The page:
On Wednesday, October 16th at 7:00 pm, Dan Allford lead a session at AWS Welding Houston.
Collaborative robots or cobots are designed to be safe to work near people.
This unique feature opens up new applications for robots. One of these areas is welding and plasma cutting. Using case studies, Dan discusses where cobots might be applied and where they should not.
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On Thursday, August 30th at 11:00 am, Dan Allford lead a session at AWS Welding Summit 2019.
“When correctly applied robots save money and improve quality. When misapplied the robot becomes an expensive dust collector. Using case histories Dan will discuss how to determine when and if a project is economical to automate. Topics include initial robot cost, programming costs, filler material savings, safety, part accuracy, joint configuration, production volumes and technological competency necessary to succeed.”
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Join us at #AWSWeldingSummit2019! ARC Specialties President, Dan Allford, is presenting “Why Robotics: How to Ensure Your Project Makes Economic Sense”. #ARCSpecialties #AWS #Welding #Manufacturing #Automation
Engineering 360: Robotics and AI in welding: A conversation with Dan Allford of ARC Specialties
Based in Houston, ARC Specialties Inc. is a designer of automated welding solutions. The company recently launched its Artificial Intelligence Pipe Welding (AIPW) system, which employs a six-axis collaborative robot arm from Universal Robots (UR), giving it capabilities rivaling that of a “golden arm” expert welder.
Engineering360 got the chance to talk with Dan Allford, ARC Specialties’ founder and president, about its use of robotics in welding. Allford is a lifetime member of the American Welding Society (AWS), who holds several patents in the field of welding automation.
The Fabricator: Artificial Intelligence Pipe Welding System from ARC Specialties combines AI, sensors, and cobot
ARC Specialties has developed the Artificial Intelligence Pipe Welding System (AIPW), which incorporates the 6-axis UR5 collaborative robot arm from Universal Robots to carry out full-penetration, single-sided, V butt pipe welds. The robot arm is portable but allows full freedom of motion for the laser scanner and welding torch.
The Fabricator: Could GTAW hot-wire go mainstream?
Consider an automated pipe welding application. Most likely you’d use a wire-fed gas tungsten arc welding (GTAW) process for the root pass, then stop and switch to a flux-cored arc welding (FCAW) or submerged arc welding (SAW) process for the fill and cap passes. You’d do this by either moving the pipe to a separate weld station or by swapping out the power sources and torch setup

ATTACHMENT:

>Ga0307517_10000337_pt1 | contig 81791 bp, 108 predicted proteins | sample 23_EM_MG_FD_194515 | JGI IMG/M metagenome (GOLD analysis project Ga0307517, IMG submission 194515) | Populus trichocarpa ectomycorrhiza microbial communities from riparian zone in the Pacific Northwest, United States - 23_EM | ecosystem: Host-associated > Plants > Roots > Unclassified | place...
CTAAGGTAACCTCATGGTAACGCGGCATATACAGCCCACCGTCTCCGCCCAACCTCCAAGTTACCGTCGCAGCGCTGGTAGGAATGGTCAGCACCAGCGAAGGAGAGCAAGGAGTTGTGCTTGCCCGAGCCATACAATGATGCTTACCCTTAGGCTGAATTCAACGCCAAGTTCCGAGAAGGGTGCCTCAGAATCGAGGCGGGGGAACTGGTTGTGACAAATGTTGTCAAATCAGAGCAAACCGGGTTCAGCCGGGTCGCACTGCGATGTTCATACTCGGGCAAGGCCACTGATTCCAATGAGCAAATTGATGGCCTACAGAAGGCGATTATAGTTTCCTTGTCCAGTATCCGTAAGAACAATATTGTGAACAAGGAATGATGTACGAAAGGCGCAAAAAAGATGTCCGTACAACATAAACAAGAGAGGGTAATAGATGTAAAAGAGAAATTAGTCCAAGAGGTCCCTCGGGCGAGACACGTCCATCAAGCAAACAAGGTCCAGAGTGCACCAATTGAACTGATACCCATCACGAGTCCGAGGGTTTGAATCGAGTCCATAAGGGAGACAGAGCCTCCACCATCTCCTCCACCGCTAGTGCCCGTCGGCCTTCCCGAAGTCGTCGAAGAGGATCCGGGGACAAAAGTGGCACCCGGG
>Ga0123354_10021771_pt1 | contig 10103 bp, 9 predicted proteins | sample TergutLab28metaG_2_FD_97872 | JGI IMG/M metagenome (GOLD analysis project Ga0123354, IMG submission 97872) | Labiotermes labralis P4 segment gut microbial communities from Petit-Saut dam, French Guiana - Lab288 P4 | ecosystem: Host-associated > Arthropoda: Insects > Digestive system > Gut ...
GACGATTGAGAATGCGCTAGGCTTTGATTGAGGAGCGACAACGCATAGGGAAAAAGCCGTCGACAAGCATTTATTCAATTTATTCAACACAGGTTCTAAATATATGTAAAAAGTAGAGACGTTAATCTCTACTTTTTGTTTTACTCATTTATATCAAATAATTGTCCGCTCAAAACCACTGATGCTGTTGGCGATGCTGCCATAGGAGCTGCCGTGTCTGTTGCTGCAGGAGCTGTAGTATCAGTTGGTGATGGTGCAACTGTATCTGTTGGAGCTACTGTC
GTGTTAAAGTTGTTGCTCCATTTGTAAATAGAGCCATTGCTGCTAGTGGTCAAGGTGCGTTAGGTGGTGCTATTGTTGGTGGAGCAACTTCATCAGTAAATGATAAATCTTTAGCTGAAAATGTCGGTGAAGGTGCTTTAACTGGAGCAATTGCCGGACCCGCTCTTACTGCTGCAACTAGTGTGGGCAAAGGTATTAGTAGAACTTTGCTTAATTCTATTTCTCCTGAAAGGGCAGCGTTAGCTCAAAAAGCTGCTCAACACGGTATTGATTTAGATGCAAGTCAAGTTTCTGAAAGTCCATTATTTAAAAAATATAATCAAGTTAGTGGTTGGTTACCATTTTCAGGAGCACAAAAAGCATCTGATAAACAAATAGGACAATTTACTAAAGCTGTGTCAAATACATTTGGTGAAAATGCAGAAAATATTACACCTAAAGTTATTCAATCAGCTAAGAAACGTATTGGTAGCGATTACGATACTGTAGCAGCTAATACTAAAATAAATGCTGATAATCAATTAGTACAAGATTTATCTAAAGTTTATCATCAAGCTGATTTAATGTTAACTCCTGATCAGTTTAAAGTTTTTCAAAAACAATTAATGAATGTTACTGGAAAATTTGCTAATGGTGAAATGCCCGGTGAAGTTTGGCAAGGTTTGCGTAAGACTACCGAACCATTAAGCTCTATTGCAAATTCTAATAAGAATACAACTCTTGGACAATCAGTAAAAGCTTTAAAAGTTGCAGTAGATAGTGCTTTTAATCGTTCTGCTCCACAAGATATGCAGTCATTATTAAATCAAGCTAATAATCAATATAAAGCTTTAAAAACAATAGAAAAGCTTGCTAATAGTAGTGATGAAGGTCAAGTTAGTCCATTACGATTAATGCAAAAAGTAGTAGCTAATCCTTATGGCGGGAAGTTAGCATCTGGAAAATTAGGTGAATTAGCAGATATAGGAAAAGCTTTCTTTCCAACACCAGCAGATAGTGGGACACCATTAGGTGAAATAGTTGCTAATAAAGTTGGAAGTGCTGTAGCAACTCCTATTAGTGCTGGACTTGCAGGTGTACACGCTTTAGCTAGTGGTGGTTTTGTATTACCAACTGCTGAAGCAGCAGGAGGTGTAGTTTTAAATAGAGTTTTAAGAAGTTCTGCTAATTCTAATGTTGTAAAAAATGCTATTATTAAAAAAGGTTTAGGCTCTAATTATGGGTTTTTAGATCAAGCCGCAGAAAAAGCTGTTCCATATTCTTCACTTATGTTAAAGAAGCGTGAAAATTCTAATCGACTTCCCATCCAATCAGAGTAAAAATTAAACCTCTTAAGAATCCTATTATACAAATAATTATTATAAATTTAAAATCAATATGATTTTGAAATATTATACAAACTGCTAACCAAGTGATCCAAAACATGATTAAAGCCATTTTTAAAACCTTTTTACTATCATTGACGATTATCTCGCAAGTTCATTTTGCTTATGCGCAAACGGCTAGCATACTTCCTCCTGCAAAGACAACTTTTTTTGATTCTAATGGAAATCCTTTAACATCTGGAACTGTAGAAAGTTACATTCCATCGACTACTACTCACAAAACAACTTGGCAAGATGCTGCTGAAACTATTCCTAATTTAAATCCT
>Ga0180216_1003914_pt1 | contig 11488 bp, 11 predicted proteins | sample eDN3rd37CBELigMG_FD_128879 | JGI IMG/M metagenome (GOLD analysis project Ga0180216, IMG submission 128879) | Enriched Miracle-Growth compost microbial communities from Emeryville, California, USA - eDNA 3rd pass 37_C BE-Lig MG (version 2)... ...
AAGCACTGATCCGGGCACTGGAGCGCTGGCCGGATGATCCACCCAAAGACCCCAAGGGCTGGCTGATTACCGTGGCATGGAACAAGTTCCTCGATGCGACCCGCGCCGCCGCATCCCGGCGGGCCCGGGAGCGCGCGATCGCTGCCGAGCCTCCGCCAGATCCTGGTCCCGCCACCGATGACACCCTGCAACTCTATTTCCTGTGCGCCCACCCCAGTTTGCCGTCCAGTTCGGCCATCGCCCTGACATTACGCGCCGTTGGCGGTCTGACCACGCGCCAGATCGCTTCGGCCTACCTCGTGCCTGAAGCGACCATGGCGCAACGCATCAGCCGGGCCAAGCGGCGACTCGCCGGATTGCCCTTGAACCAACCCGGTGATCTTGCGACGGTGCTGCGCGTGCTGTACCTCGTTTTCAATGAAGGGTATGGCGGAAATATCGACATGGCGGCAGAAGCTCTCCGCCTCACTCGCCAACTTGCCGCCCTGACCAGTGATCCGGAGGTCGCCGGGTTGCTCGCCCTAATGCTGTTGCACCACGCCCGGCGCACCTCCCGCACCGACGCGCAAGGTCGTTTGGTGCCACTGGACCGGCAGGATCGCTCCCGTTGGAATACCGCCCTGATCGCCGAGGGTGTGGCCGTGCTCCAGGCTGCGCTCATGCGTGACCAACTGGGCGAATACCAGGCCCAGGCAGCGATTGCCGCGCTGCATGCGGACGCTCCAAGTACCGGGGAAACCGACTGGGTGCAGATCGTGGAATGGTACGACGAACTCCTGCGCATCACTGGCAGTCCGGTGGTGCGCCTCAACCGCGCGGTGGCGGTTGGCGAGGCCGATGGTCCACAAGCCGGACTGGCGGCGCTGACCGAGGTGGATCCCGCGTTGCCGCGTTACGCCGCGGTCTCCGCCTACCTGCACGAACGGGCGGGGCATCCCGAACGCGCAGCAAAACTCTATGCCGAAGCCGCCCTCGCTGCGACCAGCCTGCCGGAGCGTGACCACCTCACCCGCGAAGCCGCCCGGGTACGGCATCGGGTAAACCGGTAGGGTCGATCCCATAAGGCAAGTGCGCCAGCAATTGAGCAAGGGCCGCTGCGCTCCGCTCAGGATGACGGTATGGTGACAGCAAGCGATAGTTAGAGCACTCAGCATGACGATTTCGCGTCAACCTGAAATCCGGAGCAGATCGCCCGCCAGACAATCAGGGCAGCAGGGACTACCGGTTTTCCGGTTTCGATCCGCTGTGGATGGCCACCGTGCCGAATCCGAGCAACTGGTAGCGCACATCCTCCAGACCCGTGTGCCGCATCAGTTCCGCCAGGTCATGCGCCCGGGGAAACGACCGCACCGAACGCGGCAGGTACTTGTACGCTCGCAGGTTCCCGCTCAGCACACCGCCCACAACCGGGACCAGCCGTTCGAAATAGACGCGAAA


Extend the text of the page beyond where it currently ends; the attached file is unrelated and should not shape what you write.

It’s a common procedure, to be sure, but it does take time. Thing is, why not just keep the automated GTAW power source, wire feed, and torch—and heat the wire instead of using separate processes for the root and fill passes? Why not just use the GTAW hot-wire (GTAW-HW) process? It’s not a far-out notion considering the historical success of GTAW-HW in the oil and gas industry, particularly with cladding.
Sure, this doesn’t apply to certain pipe welding applications, and GTAW-HW can’t outpace the deposition rates of, say, twin or tandem SAW. But it’s really not a simple matter of one welding process outpacing another. Keeping the same equipment for all weld passes in a pipe weld eliminates changeover, simplifies operator training, and takes up less floor space.
Low deposition rates and slow travel speeds have been GTAW’s Achilles’ heel. Across manufacturing, if a plant has automated its GTAW, via robotics or otherwise, it’s likely because stringent weld quality requirements demand it and throughput requirements are too great for manual processes. But GTAW need not be slow, and therein lies GTAW-HW’s true potential.
Texas Business Radio: DAN ALLFORD – ARC SPECIALTIES
Jay Curry: Hello, Texas. Welcome to Texas Business Radio. Wow, we’ve got a great program. We’re going to be talking about robotics. We have some experts. We have some companies that have been implementing them. This is going to be a fun hour, and I’m excited to be here.
All right, let’s get started. Our very first guest is a dandy, Dan Allford, who is the president of Arc Specialties. You talked about somebody that knows, I mean really knows robotics, Dan’s the man. Dan, thanks for joining us.
Dan Allford: Appreciate this opportunity to be here.
Jay Curry: Well, this is going to be a lot of fun, so let’s start with just tell us about what Arc Specialties all about.
Dan Allford: Arc Specialties is a robot integration company here in Houston. We’ve been doing this since 1990. What an integrator does is they take a robot and applies it to a specific problem that a customer may have. That may be welding, painting, grinding, whatever, inspection, because a robot alone won’t solve the problem, and that’s when you bring the integrator in.
Houston Chronicle: Making robots creates jobs at Houston company
Here’s the most important thing to know about robots: Humans make them. And the humans who make the best robots make a lot of money.
We hear a lot about losing jobs to robots, but we’ve been through technological revolutions before. More than half of Americans worked in agriculture before the Industrial Revolution, while today less than 2 percent produce most of our food. Humans are tool makers, and eliminating manual, rote and thankless tasks is in our genes…
Read the full article at the Houston Chronicle: